One of the challenges of leading a church that desires to be multicultural is very simple: many of us have never seen one. We’ve graduated from multicultural universities and passed through multicultural airports and stood in multicultural lines at Five Guys. But most of us haven’t been part of a multicultural church. Sure, we can imagine one. But in a city like Memphis (where I serve), most people haven’t spent their life in a church that is truly multicultural.
In hopes of imagining what this looks like, we look to other churches.
1. We look to monocultural churches who are something other than white.
The church might be Korean or Black and have very little diversity. These churches help us understand the cultural particulars of that group, but don’t help us to become a multicultural church.
2. We look to multiracial churches that are not multicultural.
Occasionally we see a rich church which has a variety of skin tones and then call that multicultural. Or we see a church who is multiracial, but intolerant of the slightest theological diversity. There is certainly something we can learn, but that group is not fully multicultural.
3. We look to churches that have a multicultural representation but are led by one dominant group.
This can happen when a church leads a huge ministry to those who look different (like a homeless ministry or a food pantry or a “church-within-a-church” that leases space, but has very little overlap with the church who owns the building).
What We Miss Out On
This lack of exposure to multicultural churches can be a barrier to being multicultural in a few ways.
A. Misplaced Expectations
The primary one is that since we have no experience of being in a multicultural church, we misplace our expectations. The outcomes we have come to expect from church over our lifetime have been shaped by monocultural churches.
So, we say we want to be multicultural but then we say we want a church that feels like family, exhibits excellence in worship, features professionalism among the staff, prioritizes safety in the children’s ministry and a growing youth ministry, offers engaging sermons and deep teaching, and is guided by clear mission, vision, and values. But who gets to define these terms? In many cases, they get defined by the monocultural church of our past.
B. Missed Benefits
The second weakness relates to expectations. We don’t know the benefits and blessings that can come through multicultural engagement. It can be a bit like a healthy marriage, which after time becomes something incredible, yet often is quite different from what we signed up for years earlier.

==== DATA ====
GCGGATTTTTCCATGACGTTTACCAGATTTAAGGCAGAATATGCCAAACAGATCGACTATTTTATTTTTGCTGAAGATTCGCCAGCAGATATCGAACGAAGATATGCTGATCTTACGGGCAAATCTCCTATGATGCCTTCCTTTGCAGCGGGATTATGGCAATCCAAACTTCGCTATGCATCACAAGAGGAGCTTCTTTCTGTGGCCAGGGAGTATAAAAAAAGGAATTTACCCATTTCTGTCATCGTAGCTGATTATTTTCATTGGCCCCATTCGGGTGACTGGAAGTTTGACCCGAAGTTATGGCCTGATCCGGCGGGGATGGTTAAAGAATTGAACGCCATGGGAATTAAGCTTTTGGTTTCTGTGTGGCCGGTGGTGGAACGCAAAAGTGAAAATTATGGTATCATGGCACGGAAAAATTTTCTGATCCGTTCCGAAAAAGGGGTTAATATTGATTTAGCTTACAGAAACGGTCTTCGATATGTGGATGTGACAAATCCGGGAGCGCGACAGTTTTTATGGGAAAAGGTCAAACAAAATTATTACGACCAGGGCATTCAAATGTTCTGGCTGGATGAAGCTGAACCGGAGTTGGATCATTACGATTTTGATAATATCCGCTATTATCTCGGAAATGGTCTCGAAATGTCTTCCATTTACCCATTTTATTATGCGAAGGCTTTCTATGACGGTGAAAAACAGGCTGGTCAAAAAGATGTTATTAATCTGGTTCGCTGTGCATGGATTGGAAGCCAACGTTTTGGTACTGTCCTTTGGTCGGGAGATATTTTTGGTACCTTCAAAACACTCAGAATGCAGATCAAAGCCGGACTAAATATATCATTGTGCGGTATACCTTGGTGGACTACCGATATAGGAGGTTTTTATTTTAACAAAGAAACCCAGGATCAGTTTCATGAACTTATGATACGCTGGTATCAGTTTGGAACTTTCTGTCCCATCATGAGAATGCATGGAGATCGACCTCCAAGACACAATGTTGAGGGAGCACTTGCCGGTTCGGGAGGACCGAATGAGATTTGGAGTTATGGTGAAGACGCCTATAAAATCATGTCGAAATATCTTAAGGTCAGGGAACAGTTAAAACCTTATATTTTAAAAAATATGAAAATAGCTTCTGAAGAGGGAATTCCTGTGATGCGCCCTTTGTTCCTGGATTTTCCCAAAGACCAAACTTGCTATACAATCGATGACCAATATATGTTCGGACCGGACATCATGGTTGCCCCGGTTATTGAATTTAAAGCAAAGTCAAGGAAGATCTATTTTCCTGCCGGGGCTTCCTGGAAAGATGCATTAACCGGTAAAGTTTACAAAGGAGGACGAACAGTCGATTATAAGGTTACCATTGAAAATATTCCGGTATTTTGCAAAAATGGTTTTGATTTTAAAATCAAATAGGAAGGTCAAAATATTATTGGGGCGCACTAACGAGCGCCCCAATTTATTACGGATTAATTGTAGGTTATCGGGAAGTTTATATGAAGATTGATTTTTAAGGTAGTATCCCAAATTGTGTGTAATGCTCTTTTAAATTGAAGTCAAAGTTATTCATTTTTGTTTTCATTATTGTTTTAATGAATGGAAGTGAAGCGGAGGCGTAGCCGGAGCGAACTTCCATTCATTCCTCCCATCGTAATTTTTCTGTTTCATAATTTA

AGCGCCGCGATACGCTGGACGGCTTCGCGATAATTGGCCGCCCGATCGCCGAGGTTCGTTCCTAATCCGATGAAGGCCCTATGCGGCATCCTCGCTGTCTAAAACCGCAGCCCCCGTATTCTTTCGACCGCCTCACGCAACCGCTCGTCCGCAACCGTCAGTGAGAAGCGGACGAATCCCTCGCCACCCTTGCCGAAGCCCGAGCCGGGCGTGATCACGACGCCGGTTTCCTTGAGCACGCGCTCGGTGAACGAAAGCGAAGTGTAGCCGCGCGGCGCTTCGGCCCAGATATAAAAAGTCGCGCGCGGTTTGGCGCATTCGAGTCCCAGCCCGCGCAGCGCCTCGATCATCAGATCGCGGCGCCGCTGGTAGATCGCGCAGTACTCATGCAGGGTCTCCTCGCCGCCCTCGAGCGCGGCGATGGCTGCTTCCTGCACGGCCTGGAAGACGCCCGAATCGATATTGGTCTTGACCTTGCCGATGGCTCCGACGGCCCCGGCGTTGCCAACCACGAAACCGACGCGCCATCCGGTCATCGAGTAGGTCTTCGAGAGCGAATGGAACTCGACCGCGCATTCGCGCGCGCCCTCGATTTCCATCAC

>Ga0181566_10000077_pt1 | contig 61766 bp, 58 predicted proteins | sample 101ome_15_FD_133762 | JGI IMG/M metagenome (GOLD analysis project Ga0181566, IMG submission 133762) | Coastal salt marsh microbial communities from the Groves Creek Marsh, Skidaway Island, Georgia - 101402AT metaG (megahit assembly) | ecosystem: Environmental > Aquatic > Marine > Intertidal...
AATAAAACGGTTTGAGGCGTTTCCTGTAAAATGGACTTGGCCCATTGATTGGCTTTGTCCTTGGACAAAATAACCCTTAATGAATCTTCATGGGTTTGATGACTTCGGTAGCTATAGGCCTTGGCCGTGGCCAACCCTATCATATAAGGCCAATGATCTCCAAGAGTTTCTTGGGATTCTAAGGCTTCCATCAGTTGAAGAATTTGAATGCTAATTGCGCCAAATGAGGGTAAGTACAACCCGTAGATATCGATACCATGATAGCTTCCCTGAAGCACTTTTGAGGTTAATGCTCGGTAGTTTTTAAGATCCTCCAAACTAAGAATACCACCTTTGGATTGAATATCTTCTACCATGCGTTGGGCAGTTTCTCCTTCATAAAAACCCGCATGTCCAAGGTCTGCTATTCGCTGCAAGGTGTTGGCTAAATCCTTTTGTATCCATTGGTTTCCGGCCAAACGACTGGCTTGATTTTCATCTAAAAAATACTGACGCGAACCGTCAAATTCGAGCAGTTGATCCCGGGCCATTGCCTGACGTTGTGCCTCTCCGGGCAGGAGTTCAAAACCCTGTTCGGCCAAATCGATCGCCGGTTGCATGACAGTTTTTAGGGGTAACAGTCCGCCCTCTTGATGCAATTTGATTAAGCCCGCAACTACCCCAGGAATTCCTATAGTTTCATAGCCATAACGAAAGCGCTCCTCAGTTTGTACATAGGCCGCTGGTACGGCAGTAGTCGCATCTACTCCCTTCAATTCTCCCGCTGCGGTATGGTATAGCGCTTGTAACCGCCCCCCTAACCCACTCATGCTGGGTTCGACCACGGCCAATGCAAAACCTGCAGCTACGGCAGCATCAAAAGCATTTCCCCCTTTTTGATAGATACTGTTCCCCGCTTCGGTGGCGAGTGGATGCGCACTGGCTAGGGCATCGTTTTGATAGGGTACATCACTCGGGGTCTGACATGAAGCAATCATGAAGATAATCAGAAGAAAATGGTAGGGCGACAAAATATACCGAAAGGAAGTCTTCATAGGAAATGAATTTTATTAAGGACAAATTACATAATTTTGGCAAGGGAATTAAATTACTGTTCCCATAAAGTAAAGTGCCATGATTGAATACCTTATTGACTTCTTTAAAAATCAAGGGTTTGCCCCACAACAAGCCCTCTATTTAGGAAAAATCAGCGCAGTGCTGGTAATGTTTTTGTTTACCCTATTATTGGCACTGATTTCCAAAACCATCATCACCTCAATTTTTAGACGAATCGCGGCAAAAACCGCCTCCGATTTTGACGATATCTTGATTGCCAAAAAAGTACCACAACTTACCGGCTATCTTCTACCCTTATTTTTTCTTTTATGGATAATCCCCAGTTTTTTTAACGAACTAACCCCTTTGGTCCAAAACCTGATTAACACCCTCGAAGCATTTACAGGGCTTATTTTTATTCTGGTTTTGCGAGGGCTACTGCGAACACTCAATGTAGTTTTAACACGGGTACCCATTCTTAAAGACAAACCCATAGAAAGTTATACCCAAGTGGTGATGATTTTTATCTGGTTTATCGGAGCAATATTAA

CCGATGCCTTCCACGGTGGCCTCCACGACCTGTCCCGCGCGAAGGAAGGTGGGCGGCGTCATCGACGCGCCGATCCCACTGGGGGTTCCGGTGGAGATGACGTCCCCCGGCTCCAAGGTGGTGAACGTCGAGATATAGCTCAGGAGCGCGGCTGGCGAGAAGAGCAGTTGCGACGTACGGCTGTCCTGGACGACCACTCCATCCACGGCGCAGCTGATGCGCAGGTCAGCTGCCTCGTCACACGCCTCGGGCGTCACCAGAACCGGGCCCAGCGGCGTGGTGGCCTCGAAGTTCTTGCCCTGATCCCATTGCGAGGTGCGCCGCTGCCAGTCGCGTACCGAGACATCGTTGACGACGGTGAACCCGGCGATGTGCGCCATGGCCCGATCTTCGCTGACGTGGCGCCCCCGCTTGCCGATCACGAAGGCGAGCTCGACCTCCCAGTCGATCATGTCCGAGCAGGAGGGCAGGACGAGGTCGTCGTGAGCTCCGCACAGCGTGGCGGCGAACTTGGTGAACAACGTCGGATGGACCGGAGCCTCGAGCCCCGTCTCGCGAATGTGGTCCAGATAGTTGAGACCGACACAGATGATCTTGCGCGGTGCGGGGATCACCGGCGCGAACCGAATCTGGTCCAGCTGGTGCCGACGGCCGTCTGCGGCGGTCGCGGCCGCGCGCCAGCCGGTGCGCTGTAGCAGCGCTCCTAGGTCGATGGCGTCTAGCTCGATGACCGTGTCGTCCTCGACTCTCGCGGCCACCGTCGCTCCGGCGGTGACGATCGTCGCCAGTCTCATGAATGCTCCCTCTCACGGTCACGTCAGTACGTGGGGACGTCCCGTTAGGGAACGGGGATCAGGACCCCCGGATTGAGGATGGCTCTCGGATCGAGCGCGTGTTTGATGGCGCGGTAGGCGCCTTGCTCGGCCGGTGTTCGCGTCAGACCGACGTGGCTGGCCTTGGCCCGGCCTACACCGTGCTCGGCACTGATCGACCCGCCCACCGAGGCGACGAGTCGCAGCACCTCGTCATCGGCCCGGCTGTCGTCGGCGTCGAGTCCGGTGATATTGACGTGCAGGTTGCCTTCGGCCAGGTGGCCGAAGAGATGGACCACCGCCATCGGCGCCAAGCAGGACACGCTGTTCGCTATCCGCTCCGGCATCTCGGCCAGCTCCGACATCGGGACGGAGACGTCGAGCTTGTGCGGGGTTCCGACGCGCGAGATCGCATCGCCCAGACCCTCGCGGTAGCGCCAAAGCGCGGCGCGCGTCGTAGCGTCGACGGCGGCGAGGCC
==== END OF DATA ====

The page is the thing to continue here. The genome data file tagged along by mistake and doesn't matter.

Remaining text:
The same is true for multicultural ministry. It rarely meets our expectations; it transforms them. It teaches us what is possible and what we should really be desiring. We form friendships with people in different age groups; we form deep respect for people who live on much less; and we see that our spiritual Hall of Fame looks different than it would if we attended a curated, economically-homogeneous, age-specific, life stage-sensitive church.
“We see that our spiritual Hall of Fame looks different than it would if we attended a curated, economically-homogeneous, age-specific, life stage-sensitive church.”
Trusting God & Seeking His Vision
True faith is not only when we trust God with the process, but also with the outcomes. We not only say, “I’m trusting you with what I need to put into this.” We are also saying, “I’m content to let you decide what I get out of it.” This is where real faith is required.
God’s ultimate vision for the church is a multicultural body: “a great multitude that no one could count, from every nation, from all tribes and peoples and languages, standing before the throne and before the Lamb” (Rev. 7:9). This means that, if we take Jesus’ prayer seriously and pray that God’s will in heaven will be done on earth (Matt. 6:10), then our churches should be multicultural as well.
“If we take Jesus’ prayer seriously and pray that God’s will in heaven will be done on earth, then our churches should be multicultural as well.”
Churches should embrace this challenge and greet any obstacles as part of the journey on which God has called us. Paul reminds a multicultural church in Ephesus that unity is rarely easy, but always worth it.
“I therefore, the prisoner in the Lord, beg you to lead a life worthy of the calling to which you have been called, with all humility and gentleness, with patience, bearing with one another in love, making every effort to maintain the unity of the Spirit in the bond of peace. There is one body and one Spirit, just as you were called to the one hope of your calling, one Lord, one faith, one baptism, one God and Father of all, who is above all and through all and in all.” (Eph. 4:1-6)
From Bob Turner’s “Stationery” site. Used with permission.